I’m finishing up my second Bud Light in my friend Maggie’s dorm room on the fifth floor of Edmonds. It’s the Tuesday night before Easter Break—the last break before graduation—and the threat of the end of senior year looms over our heads like a storm cloud.
Thankfully, it’s a warm night in Chestnut Hill—not that the weather matters, considering Senior Night doesn’t stop if it’s cold outside. Hardly any of us ever go out in jackets anyway. Instead, we stay warm by relying on beer blankets from our pre-games and body heat from crowded lines outside of either MA’s or Cityside, whichever your choice for the evening is.
After splitting up to pre-game in separate rooms, my roommate Haley and I have been texting for the past hour to solidify our plan to meet up at Cityside. We’ve kept each other posted with approximate times we’re heading to Cleveland Circle and our estimated times of arrival, and I text her at 10:15 to let her know that I’m heading down.
At 10:30, I get to Cityside. I survey the crowd and text Haley to give her a sense of what it’s like. Decent crowd, not too crowded, I type.
An hour later, my evaluation becomes entirely wrong. Dozens upon dozens of seniors—some I recognize from my semester abroad, some I identify from class, some I’ve never seen before—infiltrate Cityside and try to elbow through the growing mass of people waiting by the bar. It takes a bit of time, but eventually, everyone has a $3 Coors Light in their hand and an intoxicated grin on their face.
This is a Tuesday night for seniors at BC. It could also be a Thursday, Friday, or Saturday night, too, depending on what all of our friends are doing—or whether they’ve decided to stay in or go to Boston or Harvard Ave instead. But those of us who spend weekend nights out on or close to BC’s campus—I consider Tuesday a weekend, and Cleveland Circle “close to BC’s campus”—enjoy a routine that we’ve come to love to hate to love over the past three years.
Next year, we probably won’t be hanging out in dorms or bars as seedy as Edmonds or MA’s, and we probably won’t be eating food as unhealthy as mozzarella sticks on such a frequent basis and at such absurd hours of the night. But it’s these seedy, absurd moments specific to our nights on the Heights—and all of the time we spent reluctantly coming to love them—that we’ll miss the most when we graduate.
“I’m going to miss the weirdly intense life discussions that can only come after a night full of beer, dancing, and fried cheese in the loud din of Lower,” Maggie told me when I asked what she’ll miss the most about nights at BC. I chuckled at her response. I, too, will miss rushing into the dining hall with friends at 1:50 AM, panicking because we’ve convinced ourselves that they’ve run out of mozzarella sticks at Late Night.
To an outsider, these mozz sticks might be insignificant—they’re just mozz sticks, after all. To college seniors, though, they represent another attempt to strike a balance between youth and adulthood, two sides of our identity between which we’re constantly toying. If a well-balanced meal of grilled chicken with a side of vegetables is for an adult, then a severely unbalanced meal of mozzarella sticks with a side of French fries is for a child.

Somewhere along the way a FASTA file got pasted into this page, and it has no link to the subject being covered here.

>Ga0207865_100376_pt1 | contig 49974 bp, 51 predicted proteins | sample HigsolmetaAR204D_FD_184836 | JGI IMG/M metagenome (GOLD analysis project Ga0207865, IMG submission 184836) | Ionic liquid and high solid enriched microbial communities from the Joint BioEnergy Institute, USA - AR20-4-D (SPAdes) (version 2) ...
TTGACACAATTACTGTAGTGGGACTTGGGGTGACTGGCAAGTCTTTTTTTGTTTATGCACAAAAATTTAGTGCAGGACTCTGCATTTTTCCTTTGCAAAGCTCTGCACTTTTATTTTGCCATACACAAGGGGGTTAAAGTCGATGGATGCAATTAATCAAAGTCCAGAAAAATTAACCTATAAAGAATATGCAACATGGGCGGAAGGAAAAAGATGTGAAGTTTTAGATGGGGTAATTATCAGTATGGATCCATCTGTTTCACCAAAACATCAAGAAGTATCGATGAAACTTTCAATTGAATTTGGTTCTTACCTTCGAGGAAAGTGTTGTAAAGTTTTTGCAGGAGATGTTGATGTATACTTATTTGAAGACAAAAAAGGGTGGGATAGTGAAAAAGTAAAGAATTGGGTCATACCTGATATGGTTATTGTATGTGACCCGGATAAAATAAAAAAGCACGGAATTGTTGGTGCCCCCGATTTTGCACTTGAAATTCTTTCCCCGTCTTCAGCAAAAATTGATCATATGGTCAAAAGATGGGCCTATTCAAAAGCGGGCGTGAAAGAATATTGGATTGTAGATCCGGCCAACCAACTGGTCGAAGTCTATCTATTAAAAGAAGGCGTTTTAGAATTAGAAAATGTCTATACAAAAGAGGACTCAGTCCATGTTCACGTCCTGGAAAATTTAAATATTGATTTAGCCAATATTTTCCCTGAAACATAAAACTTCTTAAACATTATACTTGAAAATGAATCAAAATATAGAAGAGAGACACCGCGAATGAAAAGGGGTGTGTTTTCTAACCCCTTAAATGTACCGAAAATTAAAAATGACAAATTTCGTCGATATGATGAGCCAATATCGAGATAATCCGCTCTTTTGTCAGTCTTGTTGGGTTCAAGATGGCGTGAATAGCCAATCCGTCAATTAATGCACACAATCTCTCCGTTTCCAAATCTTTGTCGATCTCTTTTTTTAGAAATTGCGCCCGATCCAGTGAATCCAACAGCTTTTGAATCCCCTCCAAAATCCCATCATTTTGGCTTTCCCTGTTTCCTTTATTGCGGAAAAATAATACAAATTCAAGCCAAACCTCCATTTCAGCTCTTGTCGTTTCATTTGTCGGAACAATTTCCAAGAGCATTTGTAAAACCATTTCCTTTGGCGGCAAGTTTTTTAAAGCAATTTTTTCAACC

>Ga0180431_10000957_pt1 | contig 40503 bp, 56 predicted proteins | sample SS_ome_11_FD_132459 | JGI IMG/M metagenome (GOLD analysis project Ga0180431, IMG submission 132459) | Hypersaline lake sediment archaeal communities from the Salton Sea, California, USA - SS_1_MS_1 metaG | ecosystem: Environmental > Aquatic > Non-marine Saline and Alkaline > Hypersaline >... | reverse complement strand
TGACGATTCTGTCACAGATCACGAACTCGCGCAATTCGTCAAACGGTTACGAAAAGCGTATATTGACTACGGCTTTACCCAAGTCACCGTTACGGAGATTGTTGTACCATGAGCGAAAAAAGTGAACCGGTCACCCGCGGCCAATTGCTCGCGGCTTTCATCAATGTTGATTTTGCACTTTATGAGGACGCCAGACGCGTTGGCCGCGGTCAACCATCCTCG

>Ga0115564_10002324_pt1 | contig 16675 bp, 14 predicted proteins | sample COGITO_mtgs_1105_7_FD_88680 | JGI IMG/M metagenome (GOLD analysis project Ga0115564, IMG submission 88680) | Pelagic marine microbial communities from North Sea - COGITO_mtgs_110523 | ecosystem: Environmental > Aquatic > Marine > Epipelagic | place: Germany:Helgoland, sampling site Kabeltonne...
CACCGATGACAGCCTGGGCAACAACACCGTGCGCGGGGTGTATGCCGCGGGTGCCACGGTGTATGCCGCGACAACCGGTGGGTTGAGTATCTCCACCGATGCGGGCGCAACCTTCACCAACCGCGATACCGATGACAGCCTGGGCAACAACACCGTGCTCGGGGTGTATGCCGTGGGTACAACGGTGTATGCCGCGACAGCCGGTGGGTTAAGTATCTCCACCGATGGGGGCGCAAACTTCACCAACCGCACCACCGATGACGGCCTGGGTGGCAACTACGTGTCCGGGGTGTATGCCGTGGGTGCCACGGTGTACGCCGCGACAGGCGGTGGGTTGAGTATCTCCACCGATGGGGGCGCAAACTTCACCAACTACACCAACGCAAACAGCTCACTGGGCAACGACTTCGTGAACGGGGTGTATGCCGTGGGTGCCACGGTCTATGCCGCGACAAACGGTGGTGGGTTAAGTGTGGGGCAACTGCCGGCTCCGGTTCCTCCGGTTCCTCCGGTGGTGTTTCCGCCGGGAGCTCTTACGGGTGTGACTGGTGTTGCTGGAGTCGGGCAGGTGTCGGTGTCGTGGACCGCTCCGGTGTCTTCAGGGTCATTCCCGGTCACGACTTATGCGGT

Our decision to indulge in the unhealthiness of Late Night is our decision to remain young and irresponsible—and, even more so, to be revered for it, in the way that my roommate Missa said she’ll miss: “[I’ll miss the] random cultural appreciation for shot-gunning 12 mozzarella sticks if it’s past 2 AM.”
When I asked my friend Emily what she’d miss the most about a night out at BC, she said she didn’t want to give me a cliché answer. “I’m sure people probably said the Mods,” she told me, “the Mods” being an example of what she considered “cliché.”
The Mods are dingy. All the red paint could use some touching up, and the attempt to liven up the exterior landscaping with lush bushes is thwarted by the presence of large, intimidating mousetraps. On weekend nights, the Mods transform into BC’s version of a grimy frat row at a state school: Each Mod becomes jam-packed with hopeful underclassmen looking for something fun to do and something cheap to drink.
In hindsight, aimlessly wandering the Mods as a freshman on a Friday night wasn’t that fun. It was often cold outside, and we were often disappointed, as domineering seniors would stand at front doors and ask us “Who do you know here?” before shooing us away.
However, it’s this contrast between the Mods’ drabness and exclusivity that has appealed to us over the past three years. When we were freshmen, the outside of the Mods was nothing special, but the inside was intriguing and mysterious, filled with people way older than us who were having way more fun than we ever thought we would have.
With each passing year, living there, partying there—hell, simply being there—became a more obtainable goal. Now that we’re finally seniors—now that we have best friends who live there, now that we’ve hosted pre-games for our culture clubs and barbecues for our sports teams there—the most important thing they represent is that cliché-ness that Emily mentioned earlier.
On any night in the Mods, we’re guaranteed—in true cliché fashion—to see the same people over and over again. It might seem repetitive and unexciting now, but we won’t realize how lucky we were to have had this luxury until we graduate and find ourselves sitting among strangers in a bar in an unfamiliar city, or having lunch by ourselves in our new office.